Muffins - SconesView Our Alphabetical Recipe Index for Muffins - Scones
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Tender, spice-kissed pumpkin cupcakes, light, moist and Halloween fun. Nothing to get spooked about. These take a light orange-hued frosting, that is accented with orange flavor and a kiss of spice. A cream cheese frosting, as for carrot cake, makes these adult fare. Candy corn finishes off these treats just so.
Every once in a while I create a recipe that rocks (even modest) me to my baker’s core. This is one such exceptional recipe. These glorious muffins are a cradle of spice and brown sugar pumpkin batter on which a silky filling of cheesecake bakes and fuses itself to the muffin batter. On top, there is a crust of caramelized brown sugar. It’s easy as pumpkin pie but a totally ‘wow’ muffin. Mini ones would be perfect for Thanksgiving dessert. For the best pumpkin pie spice – forget the store variety. Check out King Arthur Flour – (and their cinnamon is worth its weight in gold!)
Canned pumpkin is convenient and the variety of pumpkin that canners use is best for baking. "Jack O'Lantern" pumpkins look pretty but they recycle into somewhat watery pumpkin pulp.
Serve a basket of these at your next turkey dinner, or as a dessert, with homemade apple sauce or vanilla custard. Or use these as the basis of a breakfast sandwich with turkey sausage, egg and cheese. A great tail-gate snack would be these, split, smeared with Dijon mustard and filled with a few slices of smoked turkey. You can also use pureed sweet potatoes for these amazing biscuits.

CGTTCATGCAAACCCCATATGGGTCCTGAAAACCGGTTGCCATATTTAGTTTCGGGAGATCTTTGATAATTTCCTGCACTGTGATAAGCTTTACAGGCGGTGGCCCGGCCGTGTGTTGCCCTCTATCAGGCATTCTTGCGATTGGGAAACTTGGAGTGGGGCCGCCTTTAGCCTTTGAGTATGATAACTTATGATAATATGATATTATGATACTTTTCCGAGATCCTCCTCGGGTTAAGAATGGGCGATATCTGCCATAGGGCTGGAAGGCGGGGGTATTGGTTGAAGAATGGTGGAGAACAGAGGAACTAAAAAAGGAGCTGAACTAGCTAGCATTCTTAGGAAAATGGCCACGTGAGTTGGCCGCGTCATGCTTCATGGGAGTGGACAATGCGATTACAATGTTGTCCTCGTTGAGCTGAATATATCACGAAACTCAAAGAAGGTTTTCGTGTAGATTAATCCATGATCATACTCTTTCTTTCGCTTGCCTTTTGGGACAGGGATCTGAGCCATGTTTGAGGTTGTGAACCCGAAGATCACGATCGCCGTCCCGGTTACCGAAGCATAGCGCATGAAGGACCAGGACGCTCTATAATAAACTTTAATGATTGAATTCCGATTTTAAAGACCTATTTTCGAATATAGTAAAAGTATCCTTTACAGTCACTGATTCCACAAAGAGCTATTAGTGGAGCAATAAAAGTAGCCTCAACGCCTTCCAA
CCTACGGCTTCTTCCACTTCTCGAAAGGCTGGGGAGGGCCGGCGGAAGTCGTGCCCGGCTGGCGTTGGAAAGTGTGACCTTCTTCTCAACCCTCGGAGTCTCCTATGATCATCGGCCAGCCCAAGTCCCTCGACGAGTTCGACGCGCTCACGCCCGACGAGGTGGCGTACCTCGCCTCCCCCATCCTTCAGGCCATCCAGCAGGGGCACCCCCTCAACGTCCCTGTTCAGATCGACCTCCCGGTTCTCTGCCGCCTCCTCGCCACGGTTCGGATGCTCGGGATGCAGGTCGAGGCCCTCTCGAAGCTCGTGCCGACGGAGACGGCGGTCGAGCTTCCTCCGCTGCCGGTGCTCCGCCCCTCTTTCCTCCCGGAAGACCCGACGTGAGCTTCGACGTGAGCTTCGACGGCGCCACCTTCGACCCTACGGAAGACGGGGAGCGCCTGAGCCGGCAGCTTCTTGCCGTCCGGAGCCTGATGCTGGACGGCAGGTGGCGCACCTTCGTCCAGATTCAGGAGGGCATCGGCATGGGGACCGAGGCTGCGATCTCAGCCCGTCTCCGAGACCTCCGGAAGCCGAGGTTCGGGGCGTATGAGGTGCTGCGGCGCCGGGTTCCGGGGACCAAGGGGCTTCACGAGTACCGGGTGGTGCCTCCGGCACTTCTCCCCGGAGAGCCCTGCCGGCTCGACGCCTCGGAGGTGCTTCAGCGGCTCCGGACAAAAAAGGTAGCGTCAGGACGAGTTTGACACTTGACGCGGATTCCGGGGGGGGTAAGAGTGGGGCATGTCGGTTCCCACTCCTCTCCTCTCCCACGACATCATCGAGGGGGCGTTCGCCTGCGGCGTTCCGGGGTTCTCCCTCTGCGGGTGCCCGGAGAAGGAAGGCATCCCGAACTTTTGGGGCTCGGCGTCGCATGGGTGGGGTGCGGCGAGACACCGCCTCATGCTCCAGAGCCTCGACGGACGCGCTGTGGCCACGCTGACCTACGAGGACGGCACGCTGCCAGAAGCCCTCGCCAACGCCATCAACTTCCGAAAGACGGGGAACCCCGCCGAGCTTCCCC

The more deeply colored your pumpkin is, the better it is for baking. But canned pumpkin puree is fine. These are lusty, gorgeous scones that are incredibly satisfying and flavorful.
I cannot resist these which is a surprise because the whole point of them was to make an extraordinary healthy muffin. I made them in muffin tops so as not to have a dense, thick, ‘tall’ muffin; muffin tops take a heavier batter and make them a bit more approachable. However, these are so absolutely, mouth-wateringly scrumptious, it wouldn’t matter if you baked them in an old pair of Nike running shoes. You can also substitute Splenda for the sugar and agave syrup for the honey and maple syrup (in which case, add ¼ teaspoon maple extract to retain the maple echo). A small amount of quinoa offers 15% of your daily iron intake.
Whenever I stop at a cafe I usually have just coffee. Or sometimes, just a chamomile tea. But on a certain day at a certain cafe I happened to be famished and I spied these amazing scones. I assumed they were plain old raspberry scones. They were anything but! Raspberries vied with chunks of white chocolate and hunks (somehow) of cheesecake-like filling. Here is my rendition of these decadent, but somehow, spring-y bites.
What do you get when you cross a muffin with a scone? Scuffins! Big, beautiful crusty scones/muffin hybrids, crisp, pastry outsides with cake-like interiors and a cache of raspberry preserves. Whipping cream makes them high-rising and the cache of raspberries are a nice surprise.
Any tart/sweet plum would do nicely, such as Santa Rose or mini Damson Plums, in this simple scone, dusted with spiced sugar before baking. You can substitute peach or nectarine for the plums.
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Yes, that old chestnut -that recipe that is everywhere and that they tell you you can bake a bit of it each day, ultimately holding the batter for 6 weeks. Ummm, no thank you. The notion of raw eggs handing around has no appeal not to mention, 6 weeks in a cold, wet environment tries the patience of even Clabber Girl's outstanding baking powder. But that stuff notwithstanding, you know –these are rather good. Bake it the whole batch (double the recipe if you want), and freeze the muffins. These have been respun with a touch of honey and banana chunks. You could even use half peanut butter to replace the oil.